Why are rules and regulations required in the marketplace? Illustrate with a few examples.
Rules and regulations are of utmost importance in the marketplace to safeguard consumers against exploitation by sellers and service provider. Especially when large companies are producing these goods and these companies with great financial strength, power and reach can manipulate the market in various ways on their own. Sellers often are unwilling to take responsibility for a low-quality product, mal practice in weighing out goods, add extra charges over the retail price, sell adulterated/ defective goods and also provide false information about a product or service. Markets do not work in a fair manner when producers are in monopoly and powerful whereas consumers purchase in small amounts and are scattered. Hence, rules and regulations are needed to protect the scattered buyers from such monopolistic producers. For example, a retail shop owner might sell expired products and then blame the customer for not checking the date of expiry before buying the items.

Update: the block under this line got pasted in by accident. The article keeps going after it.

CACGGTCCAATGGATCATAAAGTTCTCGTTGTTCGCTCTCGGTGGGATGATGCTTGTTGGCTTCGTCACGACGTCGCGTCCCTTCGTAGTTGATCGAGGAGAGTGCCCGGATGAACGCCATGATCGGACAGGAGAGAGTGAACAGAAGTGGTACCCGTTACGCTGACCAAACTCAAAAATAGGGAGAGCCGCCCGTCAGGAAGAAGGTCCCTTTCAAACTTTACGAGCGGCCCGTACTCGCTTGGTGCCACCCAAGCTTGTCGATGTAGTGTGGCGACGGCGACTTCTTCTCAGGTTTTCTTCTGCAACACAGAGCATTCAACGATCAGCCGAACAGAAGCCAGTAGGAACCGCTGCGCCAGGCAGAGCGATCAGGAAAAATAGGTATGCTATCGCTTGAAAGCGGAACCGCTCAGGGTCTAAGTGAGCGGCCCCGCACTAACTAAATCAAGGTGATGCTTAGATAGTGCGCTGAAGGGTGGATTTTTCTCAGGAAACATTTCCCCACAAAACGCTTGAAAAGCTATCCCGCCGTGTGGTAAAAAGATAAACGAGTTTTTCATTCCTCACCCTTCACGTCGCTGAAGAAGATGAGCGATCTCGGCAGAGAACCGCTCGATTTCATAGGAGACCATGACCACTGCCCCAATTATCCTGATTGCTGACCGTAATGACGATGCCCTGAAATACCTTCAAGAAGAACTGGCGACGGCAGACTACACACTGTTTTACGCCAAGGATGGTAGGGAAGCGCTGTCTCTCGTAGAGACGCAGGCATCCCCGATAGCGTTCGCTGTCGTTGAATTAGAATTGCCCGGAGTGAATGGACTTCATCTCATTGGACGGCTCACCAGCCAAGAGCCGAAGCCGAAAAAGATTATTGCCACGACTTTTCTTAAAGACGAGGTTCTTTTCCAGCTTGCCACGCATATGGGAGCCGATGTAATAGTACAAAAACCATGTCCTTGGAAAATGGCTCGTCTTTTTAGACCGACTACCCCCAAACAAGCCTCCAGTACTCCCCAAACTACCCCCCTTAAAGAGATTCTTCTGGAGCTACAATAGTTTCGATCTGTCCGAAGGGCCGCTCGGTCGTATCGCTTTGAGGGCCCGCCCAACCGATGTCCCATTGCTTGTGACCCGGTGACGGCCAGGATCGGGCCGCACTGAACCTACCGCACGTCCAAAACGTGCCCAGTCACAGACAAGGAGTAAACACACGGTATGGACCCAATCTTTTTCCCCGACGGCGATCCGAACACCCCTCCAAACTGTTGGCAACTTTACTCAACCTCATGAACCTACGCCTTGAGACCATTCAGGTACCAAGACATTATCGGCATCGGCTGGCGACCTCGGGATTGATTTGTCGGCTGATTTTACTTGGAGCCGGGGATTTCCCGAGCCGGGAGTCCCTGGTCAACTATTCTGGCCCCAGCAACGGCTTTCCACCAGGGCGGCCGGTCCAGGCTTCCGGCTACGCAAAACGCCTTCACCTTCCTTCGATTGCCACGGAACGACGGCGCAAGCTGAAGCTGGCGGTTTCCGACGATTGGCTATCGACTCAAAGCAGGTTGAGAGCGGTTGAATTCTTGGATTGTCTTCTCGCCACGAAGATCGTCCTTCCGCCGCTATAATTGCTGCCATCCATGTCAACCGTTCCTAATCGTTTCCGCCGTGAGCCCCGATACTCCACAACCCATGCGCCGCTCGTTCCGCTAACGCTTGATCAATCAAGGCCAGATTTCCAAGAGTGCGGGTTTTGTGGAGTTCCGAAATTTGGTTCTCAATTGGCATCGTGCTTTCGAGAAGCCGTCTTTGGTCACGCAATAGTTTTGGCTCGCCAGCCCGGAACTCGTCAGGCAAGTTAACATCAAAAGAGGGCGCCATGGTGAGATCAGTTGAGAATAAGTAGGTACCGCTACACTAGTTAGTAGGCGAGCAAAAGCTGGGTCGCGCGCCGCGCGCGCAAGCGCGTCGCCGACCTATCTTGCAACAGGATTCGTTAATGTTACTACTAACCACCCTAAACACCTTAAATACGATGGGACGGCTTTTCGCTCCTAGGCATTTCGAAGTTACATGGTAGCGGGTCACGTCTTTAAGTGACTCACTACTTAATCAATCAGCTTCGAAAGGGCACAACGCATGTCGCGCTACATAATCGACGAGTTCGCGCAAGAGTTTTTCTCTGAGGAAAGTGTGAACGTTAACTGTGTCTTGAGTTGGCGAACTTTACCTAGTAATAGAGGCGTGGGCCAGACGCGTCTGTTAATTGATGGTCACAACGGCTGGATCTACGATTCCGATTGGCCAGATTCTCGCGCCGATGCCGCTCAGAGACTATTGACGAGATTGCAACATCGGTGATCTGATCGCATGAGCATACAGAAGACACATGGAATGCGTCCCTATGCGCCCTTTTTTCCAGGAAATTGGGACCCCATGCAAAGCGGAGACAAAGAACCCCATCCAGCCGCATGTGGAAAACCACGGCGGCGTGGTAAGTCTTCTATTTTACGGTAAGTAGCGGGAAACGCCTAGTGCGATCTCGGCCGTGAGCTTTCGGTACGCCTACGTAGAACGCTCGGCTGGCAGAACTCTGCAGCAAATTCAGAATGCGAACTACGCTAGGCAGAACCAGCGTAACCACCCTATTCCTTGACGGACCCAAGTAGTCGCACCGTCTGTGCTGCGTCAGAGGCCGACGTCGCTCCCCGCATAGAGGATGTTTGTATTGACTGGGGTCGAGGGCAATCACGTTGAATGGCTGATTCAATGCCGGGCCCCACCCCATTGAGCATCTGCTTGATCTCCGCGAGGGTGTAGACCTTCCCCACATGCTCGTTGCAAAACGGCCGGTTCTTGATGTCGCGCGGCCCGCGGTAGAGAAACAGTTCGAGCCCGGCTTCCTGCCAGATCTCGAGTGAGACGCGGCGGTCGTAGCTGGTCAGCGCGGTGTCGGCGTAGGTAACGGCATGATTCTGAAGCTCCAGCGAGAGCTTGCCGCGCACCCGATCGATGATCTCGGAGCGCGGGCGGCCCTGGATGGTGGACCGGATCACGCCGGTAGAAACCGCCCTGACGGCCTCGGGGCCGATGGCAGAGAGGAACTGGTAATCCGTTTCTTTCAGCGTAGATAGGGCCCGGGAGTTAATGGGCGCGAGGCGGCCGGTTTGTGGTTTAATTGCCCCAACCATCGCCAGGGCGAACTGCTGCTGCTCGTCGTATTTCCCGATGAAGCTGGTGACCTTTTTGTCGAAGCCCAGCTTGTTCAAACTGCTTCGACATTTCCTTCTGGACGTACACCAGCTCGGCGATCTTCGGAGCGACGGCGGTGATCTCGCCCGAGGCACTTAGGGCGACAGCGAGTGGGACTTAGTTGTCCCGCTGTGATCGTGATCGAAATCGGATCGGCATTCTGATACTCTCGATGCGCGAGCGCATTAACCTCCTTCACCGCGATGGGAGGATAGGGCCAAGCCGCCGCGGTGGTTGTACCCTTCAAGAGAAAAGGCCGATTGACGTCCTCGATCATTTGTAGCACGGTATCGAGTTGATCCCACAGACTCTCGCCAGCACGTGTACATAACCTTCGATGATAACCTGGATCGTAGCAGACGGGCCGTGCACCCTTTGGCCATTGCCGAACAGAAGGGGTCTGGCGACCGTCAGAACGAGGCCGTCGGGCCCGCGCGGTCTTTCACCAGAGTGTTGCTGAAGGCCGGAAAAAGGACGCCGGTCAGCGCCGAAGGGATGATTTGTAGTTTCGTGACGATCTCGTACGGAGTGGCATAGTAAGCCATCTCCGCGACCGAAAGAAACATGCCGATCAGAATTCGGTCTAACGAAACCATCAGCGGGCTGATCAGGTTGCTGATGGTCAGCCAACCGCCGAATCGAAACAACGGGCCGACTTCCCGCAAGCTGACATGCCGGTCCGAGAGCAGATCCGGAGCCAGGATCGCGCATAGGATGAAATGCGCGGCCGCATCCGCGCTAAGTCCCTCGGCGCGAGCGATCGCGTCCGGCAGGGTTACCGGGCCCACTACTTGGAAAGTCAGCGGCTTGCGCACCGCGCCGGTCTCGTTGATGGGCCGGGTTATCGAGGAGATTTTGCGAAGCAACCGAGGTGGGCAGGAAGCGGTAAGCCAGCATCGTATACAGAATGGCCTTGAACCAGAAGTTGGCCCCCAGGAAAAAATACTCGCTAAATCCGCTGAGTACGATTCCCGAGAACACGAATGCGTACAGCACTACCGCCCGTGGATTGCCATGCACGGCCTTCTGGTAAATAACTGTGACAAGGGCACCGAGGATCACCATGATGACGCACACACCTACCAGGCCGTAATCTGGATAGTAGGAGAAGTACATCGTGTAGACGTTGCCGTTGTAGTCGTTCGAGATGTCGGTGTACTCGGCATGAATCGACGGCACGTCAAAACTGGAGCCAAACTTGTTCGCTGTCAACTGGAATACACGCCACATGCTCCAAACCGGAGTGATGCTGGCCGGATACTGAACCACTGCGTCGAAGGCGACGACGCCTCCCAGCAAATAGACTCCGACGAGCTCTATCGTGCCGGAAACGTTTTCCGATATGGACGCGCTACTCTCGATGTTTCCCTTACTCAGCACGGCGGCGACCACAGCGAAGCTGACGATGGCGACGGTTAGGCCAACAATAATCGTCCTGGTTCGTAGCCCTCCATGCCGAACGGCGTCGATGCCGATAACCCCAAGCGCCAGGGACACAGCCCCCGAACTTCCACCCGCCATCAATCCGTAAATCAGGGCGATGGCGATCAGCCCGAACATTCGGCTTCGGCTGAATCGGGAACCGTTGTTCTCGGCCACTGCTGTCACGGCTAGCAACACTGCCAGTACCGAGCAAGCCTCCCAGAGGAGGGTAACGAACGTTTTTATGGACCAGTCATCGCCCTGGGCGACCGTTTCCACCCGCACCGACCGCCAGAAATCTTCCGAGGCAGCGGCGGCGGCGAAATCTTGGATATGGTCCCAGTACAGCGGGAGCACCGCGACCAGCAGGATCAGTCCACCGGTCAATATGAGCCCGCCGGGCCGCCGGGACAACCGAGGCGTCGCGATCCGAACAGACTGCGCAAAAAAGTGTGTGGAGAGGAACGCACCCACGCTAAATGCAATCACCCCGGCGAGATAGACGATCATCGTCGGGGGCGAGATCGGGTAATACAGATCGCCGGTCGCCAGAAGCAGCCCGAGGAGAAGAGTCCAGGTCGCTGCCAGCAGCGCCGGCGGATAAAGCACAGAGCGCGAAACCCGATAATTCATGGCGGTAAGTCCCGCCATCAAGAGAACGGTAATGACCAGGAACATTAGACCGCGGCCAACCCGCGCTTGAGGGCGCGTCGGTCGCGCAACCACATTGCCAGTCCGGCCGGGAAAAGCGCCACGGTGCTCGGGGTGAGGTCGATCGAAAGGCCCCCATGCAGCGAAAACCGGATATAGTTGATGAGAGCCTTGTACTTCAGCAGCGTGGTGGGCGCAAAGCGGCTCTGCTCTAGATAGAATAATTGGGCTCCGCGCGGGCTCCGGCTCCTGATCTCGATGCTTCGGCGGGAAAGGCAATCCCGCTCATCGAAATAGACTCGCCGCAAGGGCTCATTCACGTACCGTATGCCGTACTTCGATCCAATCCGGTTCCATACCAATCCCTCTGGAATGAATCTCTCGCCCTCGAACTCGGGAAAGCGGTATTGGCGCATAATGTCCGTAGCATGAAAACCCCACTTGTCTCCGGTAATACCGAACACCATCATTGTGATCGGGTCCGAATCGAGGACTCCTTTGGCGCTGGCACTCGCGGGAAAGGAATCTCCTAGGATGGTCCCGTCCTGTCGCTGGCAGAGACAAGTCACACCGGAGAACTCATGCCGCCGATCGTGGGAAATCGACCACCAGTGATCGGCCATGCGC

What factors gave birth to the consumer movement in India? Trace its evolution.